"I called Bob Hoffman from York Barbell, and I told him what I could do and what I did at the Chicago meet and he said to come right down," recalls Ishikawa. "York Barbell used to be a dream for all lifters in those days." So off he went to York.
When he got there, he found a weightlifting utopia. A state of the art facility was augmented by an environment in which weightlifting reigned supreme. "We’d talk nothing but barbells," he remembers.
The factory and warehouse employed some of America’s (and the world’s) top weightlifters. There was Stanley Stanczyk, a Polish American from Detroit who became a six time world and Olympic champion middleweight and light heavyweight. There was John Terpak, the great middleweight whose parents had emigrated from the Ukraine. Frank Spellman’s father was a Ukrainian Jew and his mother was from Austria. Heavyweight John Davis was an African American who was born on a Southern sharecropped farm.
In addition to the regulars, there were also frequent visitors. "That gym was everybody’s dream," Ishikawa remembered. "So a lot of these lifters, bodybuilders, everybody used to, whenever they can, they come to York and spend a week over there you know and get pointers from all those guys. Everyday, we had visitors from all over the world. Every day."
His job involved filling mail orders for weight equipment. "Oh, you should see the barbells we used to ship out. Oh, lots of sets, those days. Two basketfuls of cards, one in the morning, one in the afternoon."
Once a month, everyone would be called together to help in the mailing out of Strength & Health magazine. Ishikawa remembers that the lifters would quit work early and work out in the afternoons. They became a close knit group, and their talk lasted even beyond the work day, as he roomed with Stanczyk, the world champion middleweight and light heavyweight.
That environment paid off in results. Ishikawa won four consecutive
national championships from 1944 to 1947, the first two as a bantamweight
(123 pounds), the last two as a featherweight (132 pounds). Though he was
defeated in 1948, he came back to win the Olympic trials later that year
and represented the United States at the London Olympics. He would have
Richard Tom had wanted to follow Ishikawa to the mainland but never got the chance. Once the war broke out, all hope for leaving the islands went by the wayside for a while. He and Sakata continued to train and compete locally, and they read about their friend Ishikawa’s accomplishments in the magazines.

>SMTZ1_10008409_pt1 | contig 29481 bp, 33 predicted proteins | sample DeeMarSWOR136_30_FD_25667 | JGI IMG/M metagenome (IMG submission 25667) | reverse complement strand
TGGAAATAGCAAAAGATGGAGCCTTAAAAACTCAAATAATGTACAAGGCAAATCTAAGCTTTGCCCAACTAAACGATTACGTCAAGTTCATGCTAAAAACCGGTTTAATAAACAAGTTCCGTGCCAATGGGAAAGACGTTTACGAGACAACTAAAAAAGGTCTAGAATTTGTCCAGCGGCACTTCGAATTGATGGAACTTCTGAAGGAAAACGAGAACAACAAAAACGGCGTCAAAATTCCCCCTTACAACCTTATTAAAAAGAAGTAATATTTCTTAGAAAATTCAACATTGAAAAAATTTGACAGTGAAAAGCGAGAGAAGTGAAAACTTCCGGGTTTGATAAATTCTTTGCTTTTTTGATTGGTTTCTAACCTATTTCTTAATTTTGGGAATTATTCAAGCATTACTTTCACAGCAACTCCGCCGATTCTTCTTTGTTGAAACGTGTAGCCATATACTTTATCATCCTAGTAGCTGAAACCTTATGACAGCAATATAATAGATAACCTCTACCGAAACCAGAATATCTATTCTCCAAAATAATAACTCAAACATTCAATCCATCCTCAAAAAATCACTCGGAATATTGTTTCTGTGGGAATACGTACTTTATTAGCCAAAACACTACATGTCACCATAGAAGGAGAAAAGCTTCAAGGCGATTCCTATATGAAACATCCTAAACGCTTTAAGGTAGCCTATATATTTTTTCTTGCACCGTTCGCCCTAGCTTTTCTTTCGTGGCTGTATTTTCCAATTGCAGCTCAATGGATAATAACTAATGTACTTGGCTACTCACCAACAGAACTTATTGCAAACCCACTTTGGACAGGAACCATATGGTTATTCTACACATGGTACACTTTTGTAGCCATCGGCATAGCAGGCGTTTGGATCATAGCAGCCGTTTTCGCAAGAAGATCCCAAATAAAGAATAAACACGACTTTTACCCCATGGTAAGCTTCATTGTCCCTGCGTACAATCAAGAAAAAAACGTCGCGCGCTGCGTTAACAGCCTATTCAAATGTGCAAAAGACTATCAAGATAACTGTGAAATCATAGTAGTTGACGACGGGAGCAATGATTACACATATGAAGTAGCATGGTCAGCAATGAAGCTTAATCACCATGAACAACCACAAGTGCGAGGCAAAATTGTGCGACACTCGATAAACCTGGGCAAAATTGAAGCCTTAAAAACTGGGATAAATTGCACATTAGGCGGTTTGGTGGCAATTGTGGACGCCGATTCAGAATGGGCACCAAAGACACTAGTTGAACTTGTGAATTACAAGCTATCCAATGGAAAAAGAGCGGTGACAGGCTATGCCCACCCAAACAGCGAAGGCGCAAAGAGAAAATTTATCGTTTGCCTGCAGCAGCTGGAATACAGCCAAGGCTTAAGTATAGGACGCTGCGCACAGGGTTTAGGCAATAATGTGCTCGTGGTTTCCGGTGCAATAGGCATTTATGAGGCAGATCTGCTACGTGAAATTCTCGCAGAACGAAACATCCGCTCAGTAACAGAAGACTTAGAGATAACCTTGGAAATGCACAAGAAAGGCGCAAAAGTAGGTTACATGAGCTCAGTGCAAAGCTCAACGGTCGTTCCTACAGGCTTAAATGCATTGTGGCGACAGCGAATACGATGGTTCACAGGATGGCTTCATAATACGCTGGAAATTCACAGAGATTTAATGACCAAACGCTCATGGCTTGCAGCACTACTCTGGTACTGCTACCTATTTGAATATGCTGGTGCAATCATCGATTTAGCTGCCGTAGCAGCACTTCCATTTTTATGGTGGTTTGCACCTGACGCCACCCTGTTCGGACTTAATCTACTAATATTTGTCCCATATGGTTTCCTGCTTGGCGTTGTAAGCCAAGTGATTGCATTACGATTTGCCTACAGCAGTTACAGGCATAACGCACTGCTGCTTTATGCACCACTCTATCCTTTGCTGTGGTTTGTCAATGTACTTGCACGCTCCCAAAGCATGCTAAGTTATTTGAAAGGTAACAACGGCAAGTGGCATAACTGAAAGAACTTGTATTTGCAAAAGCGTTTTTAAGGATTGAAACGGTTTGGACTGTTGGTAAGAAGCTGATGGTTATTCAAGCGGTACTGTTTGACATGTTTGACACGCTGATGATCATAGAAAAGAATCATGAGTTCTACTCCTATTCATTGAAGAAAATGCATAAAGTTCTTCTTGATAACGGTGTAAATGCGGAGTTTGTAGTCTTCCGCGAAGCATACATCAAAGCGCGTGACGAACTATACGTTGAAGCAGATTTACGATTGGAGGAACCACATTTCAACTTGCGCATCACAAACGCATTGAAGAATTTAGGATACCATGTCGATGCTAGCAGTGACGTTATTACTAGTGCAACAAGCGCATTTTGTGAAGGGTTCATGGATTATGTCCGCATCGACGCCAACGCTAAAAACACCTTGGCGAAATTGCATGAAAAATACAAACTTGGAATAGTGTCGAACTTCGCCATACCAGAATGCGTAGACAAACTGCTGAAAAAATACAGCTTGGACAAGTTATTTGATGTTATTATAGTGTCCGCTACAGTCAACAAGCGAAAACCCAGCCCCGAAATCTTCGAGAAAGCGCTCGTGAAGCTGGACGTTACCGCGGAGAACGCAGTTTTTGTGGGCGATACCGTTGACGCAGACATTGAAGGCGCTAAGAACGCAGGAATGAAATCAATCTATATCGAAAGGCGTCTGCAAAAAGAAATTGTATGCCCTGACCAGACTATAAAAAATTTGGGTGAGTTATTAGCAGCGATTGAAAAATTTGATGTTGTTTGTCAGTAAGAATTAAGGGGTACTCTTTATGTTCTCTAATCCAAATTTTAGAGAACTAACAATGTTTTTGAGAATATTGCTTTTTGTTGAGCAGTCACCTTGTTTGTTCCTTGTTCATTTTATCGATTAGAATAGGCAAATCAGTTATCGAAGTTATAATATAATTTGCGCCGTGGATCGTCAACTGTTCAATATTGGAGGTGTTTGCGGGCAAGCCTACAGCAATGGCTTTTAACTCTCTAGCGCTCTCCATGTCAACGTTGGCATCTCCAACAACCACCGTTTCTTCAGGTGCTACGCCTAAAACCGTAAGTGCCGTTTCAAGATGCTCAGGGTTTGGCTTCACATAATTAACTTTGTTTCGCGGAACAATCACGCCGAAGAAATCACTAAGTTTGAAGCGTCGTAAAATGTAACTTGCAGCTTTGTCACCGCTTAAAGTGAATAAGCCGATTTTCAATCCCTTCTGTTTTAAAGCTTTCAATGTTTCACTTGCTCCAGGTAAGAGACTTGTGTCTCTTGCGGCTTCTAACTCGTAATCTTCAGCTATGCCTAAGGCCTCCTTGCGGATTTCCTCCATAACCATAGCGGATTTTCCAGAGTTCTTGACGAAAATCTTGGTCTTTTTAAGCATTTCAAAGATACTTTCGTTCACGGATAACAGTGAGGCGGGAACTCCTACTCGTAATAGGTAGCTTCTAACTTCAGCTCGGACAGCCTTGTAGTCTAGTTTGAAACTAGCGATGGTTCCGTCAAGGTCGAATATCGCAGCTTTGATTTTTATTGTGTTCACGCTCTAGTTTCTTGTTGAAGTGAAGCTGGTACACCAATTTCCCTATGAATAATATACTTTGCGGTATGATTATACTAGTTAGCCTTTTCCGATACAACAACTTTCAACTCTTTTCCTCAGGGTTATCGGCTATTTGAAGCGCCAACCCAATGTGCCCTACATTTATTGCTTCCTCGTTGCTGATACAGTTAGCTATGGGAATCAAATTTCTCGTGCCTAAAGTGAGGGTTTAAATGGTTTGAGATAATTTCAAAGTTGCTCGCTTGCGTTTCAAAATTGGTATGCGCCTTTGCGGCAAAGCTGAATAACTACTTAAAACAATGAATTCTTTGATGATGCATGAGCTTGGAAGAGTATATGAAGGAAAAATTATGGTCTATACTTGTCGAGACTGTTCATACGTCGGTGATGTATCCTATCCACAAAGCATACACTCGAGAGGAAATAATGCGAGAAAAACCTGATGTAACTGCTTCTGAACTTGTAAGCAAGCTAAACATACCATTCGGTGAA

Then, in 1947, Nuuanu YMCA athletic director Henry Koizumi approached Tom and Sakata about starting a weightlifting team with the promise that that team would be sent to the major national competitions on the mainland. The two men eagerly accepted, along with a number of younger lifters, including Kalihi’s Richard Tomita.
The team made its national debut in Dallas, Texas, at the Junior Nationals, where Tom won the featherweight and Sakata the light heavyweight (181 pound) title. The nationals were a week later in Chicago, so the pair journeyed north.
Once there, they had a reunion with an old friend. "Stanczyk and I drove over together from York to Chicago," recalled Ishikawa, "and we walk down to the stadium to look around. Typical local guys -- two guys, Tom and Sakata sitting down on the steps just talking story." Though the pair didn’t fare as well at the nationals, Ishikawa won his fourth straight national title.
With the world championships scheduled for later that year in Philadelphia, Tom and Sakata decided to stay on the mainland for the three intervening months rather than go back to Hawai’i. Having no money, they were given jobs in York by Bob Hoffman and spent a memorable summer working out with the York team. At the World Championships that year, Tom took second, Ishikawa third, and Sakata fourth in their respective divisions.
At the end of the meet, Ishikawa decided to return to Hawai’i with his friends, at Sakata’s urging. "Sakata, oh, everyday he’s telling me ‘come home, come home.’ Boy that guy sure talk to me every day," recalled Ishikawa, laughing.
The next year was a whirlwind of training, meets, and demonstrations as the group readied themselves for the Olympic trials in New York in July. Though Koizumi managed them, Richard Tomita recalls that they were largely self-coached, with the old hands Tom and Sakata being the leaders.
"In those days, the weightlifting scene in Honolulu was booming. Meets at the Nuuanu YMCA drew 2,000 to 3,000 people, packing the house," recalled Tomita. The meets would also get extensive coverage in the local press, which led to Koizumi being able to raise money among locals which allowed the Nuuanu team travel to the national and international meets.
After the final Olympic trials in New York, the U.S. Olympic team was chosen. Four of twelve team members (three of four in the bantamweight and featherweight divisions) were from the Nuuanu Y. They were Richard Tom, Emerick Ishikawa, Richard Tomita, and Harold Sakata.
The London Olympics were a triumph for the American team as a whole as well as for Hawai’i. The Soviets and Germans did not compete, and the Americans won the team title over a powerful Egyptian team. Tom won the bronze medal in the bantamweight class, behind teammate Joe DiPietro and just 2-1/2 kilos out of second place. Sakata finished second in the light heavyweight division behind the great Stan Stanczyk, winning a silver medal. Ishikawa placed sixth and Tomita eighth in the featherweight class. The Olympians and Koizumi received a hero’s welcome upon their return to the islands.
After the Olympics, Tom and Ishikawa, now nearing thirty, retired from
active competition. Though younger, Tomita continued to compete even as